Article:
"If that Dera'a incident had happened to yourself you would not have
recorded it. For weeks I wanted to burn the manuscript because I could
not tell the story face to face with anyone."
1922: To Edward Garnett:
"The Seven Pillars is not meant for ordinary intelligences and must
mislead them."
1922: To R.D. Blumenfeld:
"You know I was always odd and my tastes my own."
1922: To R.D. Blumenfeld:
"Please don't publish my eclipse. It will be common news one day, but
the later the better for my peace in the ranks. As you say, it reads like a
Page 79
cheap melodrama, and my life has been that, nearly since the odd
circumstances of my
1923: To Mrs Charlotte Shaw
(The wife of George Bernard Shaw)
: "It would be hard to remain inhuman while
jostling all days and nights in a crowd of clean and simple men. There is
something here which in my life before I'd never met – had hardly
dreamed of."
1923: To Mrs Charlotte Shaw
(The wife of George Bernard Shaw)
: "I showed my book to my mother and the
horrors of the book
(The Dera'a incident)
strike her painfully, and she hates
my having noted, or seen, such things."
1923: To Robert Graves:
"I came here
(into the lower ranks)
to eat dirt, till its taste is normal to me."
1923: To J. L. Garvin:
"I've been dismissed from the R.A.F. for possessing too large a publicity
factor to be decent in an A.C.2.
1923: To J. L. Garvin:
"What an unending nuisance being known is! I'm beginning to despair of
ever getting away from my past."
1923: To: H. W. Bailey:
"When that newspaper shriek came out about me the Air Ministry gave
me the sack. The idiot Press!"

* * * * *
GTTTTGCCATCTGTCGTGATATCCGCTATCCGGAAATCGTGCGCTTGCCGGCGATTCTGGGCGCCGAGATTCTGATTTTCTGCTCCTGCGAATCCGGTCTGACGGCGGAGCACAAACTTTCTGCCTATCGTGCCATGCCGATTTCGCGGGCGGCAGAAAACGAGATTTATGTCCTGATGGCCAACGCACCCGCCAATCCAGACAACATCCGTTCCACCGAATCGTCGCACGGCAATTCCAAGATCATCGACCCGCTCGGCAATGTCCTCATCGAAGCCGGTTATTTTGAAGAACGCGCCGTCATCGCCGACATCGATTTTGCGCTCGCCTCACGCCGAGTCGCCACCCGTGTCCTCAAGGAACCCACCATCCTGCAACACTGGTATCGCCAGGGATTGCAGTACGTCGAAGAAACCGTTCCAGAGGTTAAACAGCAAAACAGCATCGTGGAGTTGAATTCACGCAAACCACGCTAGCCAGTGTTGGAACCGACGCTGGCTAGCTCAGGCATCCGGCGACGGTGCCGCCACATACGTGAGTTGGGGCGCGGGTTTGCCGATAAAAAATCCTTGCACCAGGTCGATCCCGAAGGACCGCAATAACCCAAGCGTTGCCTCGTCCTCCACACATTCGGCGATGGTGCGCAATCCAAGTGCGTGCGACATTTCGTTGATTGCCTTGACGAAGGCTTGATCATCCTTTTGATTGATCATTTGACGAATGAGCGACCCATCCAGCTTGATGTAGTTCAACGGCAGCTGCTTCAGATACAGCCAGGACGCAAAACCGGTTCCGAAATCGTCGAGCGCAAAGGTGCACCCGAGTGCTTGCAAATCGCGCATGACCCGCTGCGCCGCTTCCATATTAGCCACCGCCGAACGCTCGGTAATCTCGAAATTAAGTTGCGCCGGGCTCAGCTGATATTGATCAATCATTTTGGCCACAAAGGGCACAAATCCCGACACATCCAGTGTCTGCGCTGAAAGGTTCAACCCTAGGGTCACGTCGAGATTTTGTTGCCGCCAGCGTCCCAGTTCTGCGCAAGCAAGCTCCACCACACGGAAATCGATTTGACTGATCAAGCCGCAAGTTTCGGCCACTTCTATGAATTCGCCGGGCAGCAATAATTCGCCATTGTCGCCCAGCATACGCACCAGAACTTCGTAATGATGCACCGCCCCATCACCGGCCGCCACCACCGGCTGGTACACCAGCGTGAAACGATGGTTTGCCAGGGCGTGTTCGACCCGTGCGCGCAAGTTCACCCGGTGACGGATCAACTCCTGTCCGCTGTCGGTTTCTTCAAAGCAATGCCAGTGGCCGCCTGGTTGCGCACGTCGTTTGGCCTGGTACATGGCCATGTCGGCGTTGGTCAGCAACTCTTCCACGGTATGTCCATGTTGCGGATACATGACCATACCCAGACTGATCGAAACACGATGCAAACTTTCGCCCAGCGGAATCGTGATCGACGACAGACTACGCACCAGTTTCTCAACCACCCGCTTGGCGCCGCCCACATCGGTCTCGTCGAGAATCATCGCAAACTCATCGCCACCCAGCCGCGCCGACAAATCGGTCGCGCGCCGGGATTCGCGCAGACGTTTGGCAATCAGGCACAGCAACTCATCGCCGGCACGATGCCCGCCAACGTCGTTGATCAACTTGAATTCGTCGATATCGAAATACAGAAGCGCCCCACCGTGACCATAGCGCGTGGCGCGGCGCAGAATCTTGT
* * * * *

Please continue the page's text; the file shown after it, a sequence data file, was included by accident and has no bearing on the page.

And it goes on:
1923: To Vyvyan Richards:
"Self-depreciation is a necessity with me."
1923: To Vyvyan Richards:
"I've been absurdly over-estimated. There are no supermen and I'm
quite ordinary."
1923: To Lionel Curtis:
"Why did I join up? Mind-suicide"
1923: To Lionel Curtis:
"Perhaps there's a solution to be found in multiple personality."
1923: To R.A.M. Guy:
"I envy everyone who doesn't think continually."
1923: To Lionel Curtis:
"The acts of the soldiers in Hut 12 is not filth, because you can't call filthy
the pursuit of a bitch by a dog, or the mating of birds in the springtime;
and it's man's misfortune that he hasn't a mating season, but spreads his
emotions and excitements through the year. I lie in bed night after night
with this cat-calling carnality seething up and down the hut."
1923: To Lionel Curtis:
"The fault of birth rests somewhat on the child. I believe it is we who led
our parents on to bear us, and it's our unborn children who make our
flesh itch. A filthy business, all of it."
1923: To Colonel Wavell:
"I've suffered more than I can bear of public discussion and praise, and
the insufficiency and obliquity of it are like a nightmare of memory."
1923: To Lionel Curtis:
"My masochism remains and will remain, only moral. Physically, I can't
do it. Everything bodily is now hateful to me, and in my case hateful is
the same as impossible.
1923: To Lionel Curtis:
"This sort of thing must be madness, and sometimes I wonder how far
mad I am, and if a mad-house would not be my next (and merciful)
1923: To Lionel Curtis:
"I want to stay here
(in the ranks)
till it no longer hurts me; till the burnt child
no longer feels the fire."
Page 80
1923: To Lionel Curtis:
"I sleep less than ever, for the quietness of the night imposes thinking
on me."
1923: To Lionel Curtis:
"I am richer and more experienced than any of the others here (in the
military). More of the world has passed over me in my 35 years than all
their twenties put together."